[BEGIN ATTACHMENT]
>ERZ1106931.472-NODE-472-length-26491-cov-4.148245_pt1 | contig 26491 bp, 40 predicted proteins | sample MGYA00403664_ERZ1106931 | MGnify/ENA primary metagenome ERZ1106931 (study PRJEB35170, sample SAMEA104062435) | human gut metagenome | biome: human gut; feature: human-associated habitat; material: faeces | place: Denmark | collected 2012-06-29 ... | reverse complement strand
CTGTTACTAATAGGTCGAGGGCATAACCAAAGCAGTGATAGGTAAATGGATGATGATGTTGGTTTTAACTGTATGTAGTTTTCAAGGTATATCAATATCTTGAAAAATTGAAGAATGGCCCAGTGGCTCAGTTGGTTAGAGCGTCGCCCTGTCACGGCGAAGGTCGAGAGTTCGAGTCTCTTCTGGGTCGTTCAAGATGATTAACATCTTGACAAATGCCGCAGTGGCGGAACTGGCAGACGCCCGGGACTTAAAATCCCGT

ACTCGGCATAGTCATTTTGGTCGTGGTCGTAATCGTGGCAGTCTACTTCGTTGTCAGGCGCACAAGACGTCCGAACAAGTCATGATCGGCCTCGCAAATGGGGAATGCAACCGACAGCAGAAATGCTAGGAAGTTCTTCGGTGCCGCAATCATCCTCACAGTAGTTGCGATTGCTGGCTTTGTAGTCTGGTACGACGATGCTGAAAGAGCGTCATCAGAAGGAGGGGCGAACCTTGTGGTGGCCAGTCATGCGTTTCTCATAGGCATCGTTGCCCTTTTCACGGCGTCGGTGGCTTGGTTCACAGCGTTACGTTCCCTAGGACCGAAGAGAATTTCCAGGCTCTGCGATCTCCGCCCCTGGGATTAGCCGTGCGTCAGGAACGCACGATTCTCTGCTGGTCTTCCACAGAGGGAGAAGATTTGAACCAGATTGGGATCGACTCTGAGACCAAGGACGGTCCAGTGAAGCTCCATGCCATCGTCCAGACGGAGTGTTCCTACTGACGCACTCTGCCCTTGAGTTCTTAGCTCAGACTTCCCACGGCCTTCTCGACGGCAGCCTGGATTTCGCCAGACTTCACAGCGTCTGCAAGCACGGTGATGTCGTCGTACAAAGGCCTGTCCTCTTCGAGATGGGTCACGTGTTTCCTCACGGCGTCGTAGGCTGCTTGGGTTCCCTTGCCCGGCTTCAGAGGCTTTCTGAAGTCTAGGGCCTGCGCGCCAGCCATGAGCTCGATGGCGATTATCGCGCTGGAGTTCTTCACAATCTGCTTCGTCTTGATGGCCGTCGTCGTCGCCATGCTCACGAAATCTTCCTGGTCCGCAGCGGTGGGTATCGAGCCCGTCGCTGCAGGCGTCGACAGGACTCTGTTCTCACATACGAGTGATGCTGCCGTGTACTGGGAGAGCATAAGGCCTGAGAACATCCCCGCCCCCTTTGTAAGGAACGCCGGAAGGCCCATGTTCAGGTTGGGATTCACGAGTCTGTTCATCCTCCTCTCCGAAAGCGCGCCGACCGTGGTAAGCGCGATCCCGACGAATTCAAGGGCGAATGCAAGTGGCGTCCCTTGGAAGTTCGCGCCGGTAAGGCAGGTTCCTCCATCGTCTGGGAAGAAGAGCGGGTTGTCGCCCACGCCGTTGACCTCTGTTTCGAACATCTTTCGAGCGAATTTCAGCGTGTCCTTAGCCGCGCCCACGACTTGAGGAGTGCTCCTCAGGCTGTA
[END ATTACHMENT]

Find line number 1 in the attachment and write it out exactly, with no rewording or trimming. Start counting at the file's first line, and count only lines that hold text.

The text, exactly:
>ERZ1106931.472-NODE-472-length-26491-cov-4.148245_pt1 | contig 26491 bp, 40 predicted proteins | sample MGYA00403664_ERZ1106931 | MGnify/ENA primary metagenome ERZ1106931 (study PRJEB35170, sample SAMEA104062435) | human gut metagenome | biome: human gut; feature: human-associated habitat; material: faeces | place: Denmark | collected 2012-06-29 ... | reverse complement strand